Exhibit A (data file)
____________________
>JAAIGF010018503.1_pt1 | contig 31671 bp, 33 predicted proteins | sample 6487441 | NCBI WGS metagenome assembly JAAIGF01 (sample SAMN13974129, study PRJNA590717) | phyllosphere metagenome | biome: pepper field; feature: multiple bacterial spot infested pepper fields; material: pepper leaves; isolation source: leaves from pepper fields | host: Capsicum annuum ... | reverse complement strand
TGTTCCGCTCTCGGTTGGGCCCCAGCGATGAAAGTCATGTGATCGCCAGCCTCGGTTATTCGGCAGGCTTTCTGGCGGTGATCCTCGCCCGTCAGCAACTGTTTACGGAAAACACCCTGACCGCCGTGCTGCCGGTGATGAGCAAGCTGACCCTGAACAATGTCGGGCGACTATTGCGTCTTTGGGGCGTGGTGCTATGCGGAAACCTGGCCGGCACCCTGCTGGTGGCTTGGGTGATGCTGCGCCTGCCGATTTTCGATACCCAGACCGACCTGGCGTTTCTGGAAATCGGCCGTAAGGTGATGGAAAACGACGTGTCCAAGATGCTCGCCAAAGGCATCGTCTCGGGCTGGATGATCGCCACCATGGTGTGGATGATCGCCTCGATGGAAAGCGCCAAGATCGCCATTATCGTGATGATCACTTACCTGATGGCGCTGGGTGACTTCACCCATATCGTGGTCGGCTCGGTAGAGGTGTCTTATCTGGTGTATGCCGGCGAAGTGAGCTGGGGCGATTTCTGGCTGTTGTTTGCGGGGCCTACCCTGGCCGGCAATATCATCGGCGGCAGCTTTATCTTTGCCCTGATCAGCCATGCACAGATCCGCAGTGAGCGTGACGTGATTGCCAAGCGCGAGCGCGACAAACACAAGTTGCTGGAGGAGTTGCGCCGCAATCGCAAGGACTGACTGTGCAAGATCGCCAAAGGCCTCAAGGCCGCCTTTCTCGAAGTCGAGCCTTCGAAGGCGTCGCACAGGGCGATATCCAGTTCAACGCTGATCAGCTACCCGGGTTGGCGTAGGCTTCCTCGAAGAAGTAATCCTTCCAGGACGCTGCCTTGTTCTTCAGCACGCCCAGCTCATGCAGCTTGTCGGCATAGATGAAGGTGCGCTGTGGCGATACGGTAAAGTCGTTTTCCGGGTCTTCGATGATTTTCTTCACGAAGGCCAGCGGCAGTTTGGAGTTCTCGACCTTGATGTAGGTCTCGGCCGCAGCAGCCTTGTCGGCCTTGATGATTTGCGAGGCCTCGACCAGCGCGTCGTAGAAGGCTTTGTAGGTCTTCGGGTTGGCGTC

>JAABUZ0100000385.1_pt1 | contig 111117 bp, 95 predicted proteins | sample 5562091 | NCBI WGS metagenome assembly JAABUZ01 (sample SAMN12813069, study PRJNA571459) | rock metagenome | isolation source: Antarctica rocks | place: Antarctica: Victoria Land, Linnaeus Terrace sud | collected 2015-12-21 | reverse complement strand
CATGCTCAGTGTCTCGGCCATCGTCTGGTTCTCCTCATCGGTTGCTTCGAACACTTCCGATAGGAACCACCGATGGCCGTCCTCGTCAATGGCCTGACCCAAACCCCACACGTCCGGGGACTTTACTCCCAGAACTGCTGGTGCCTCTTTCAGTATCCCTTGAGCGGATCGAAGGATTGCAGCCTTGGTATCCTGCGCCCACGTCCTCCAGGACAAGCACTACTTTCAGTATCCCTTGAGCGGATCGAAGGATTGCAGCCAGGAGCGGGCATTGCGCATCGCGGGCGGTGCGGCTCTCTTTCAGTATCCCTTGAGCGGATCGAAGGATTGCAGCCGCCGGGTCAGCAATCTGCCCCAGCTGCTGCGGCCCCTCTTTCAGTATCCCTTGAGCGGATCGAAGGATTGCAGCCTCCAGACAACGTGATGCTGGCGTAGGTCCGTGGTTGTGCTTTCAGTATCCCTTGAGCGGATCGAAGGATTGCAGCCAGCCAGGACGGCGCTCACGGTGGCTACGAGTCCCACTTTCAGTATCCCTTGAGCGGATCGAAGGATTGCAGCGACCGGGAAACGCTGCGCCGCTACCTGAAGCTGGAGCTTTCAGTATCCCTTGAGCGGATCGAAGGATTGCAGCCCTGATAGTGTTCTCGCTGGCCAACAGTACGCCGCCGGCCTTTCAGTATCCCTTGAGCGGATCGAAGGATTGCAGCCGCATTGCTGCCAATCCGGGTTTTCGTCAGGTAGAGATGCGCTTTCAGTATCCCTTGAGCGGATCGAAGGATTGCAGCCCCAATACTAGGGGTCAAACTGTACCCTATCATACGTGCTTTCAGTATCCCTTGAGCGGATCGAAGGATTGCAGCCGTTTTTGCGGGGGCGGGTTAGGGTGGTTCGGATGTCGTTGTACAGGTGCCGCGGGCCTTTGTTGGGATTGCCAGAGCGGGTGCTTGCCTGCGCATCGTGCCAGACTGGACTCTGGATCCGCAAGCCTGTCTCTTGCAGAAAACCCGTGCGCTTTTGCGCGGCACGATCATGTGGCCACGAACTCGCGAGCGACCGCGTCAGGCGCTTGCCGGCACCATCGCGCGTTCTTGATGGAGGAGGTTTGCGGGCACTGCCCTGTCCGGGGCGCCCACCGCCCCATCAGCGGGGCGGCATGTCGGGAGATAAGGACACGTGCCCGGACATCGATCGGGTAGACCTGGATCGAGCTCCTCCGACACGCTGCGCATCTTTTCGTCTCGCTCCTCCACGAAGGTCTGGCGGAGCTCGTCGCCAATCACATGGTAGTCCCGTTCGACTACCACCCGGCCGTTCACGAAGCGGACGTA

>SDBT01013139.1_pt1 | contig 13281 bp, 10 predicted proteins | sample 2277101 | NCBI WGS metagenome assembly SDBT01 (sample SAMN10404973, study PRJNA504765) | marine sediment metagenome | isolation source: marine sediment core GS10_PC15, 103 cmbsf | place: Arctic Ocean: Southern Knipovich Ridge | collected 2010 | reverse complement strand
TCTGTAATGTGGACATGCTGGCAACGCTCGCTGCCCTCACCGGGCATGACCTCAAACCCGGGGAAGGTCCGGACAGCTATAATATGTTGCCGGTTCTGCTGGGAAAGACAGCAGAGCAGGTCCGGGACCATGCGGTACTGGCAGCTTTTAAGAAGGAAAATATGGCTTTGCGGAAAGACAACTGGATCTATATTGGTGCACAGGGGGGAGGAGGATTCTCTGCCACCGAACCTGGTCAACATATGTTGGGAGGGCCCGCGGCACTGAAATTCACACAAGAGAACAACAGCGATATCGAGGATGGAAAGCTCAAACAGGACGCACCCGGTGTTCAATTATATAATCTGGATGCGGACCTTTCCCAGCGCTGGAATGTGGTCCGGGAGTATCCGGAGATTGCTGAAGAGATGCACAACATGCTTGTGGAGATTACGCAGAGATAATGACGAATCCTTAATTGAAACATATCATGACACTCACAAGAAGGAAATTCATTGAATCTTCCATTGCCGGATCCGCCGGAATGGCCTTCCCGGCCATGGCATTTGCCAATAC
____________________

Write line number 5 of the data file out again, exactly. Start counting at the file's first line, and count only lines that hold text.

>SDBT01013139.1_pt1 | contig 13281 bp, 10 predicted proteins | sample 2277101 | NCBI WGS metagenome assembly SDBT01 (sample SAMN10404973, study PRJNA504765) | marine sediment metagenome | isolation source: marine sediment core GS10_PC15, 103 cmbsf | place: Arctic Ocean: Southern Knipovich Ridge | collected 2010 | reverse complement strand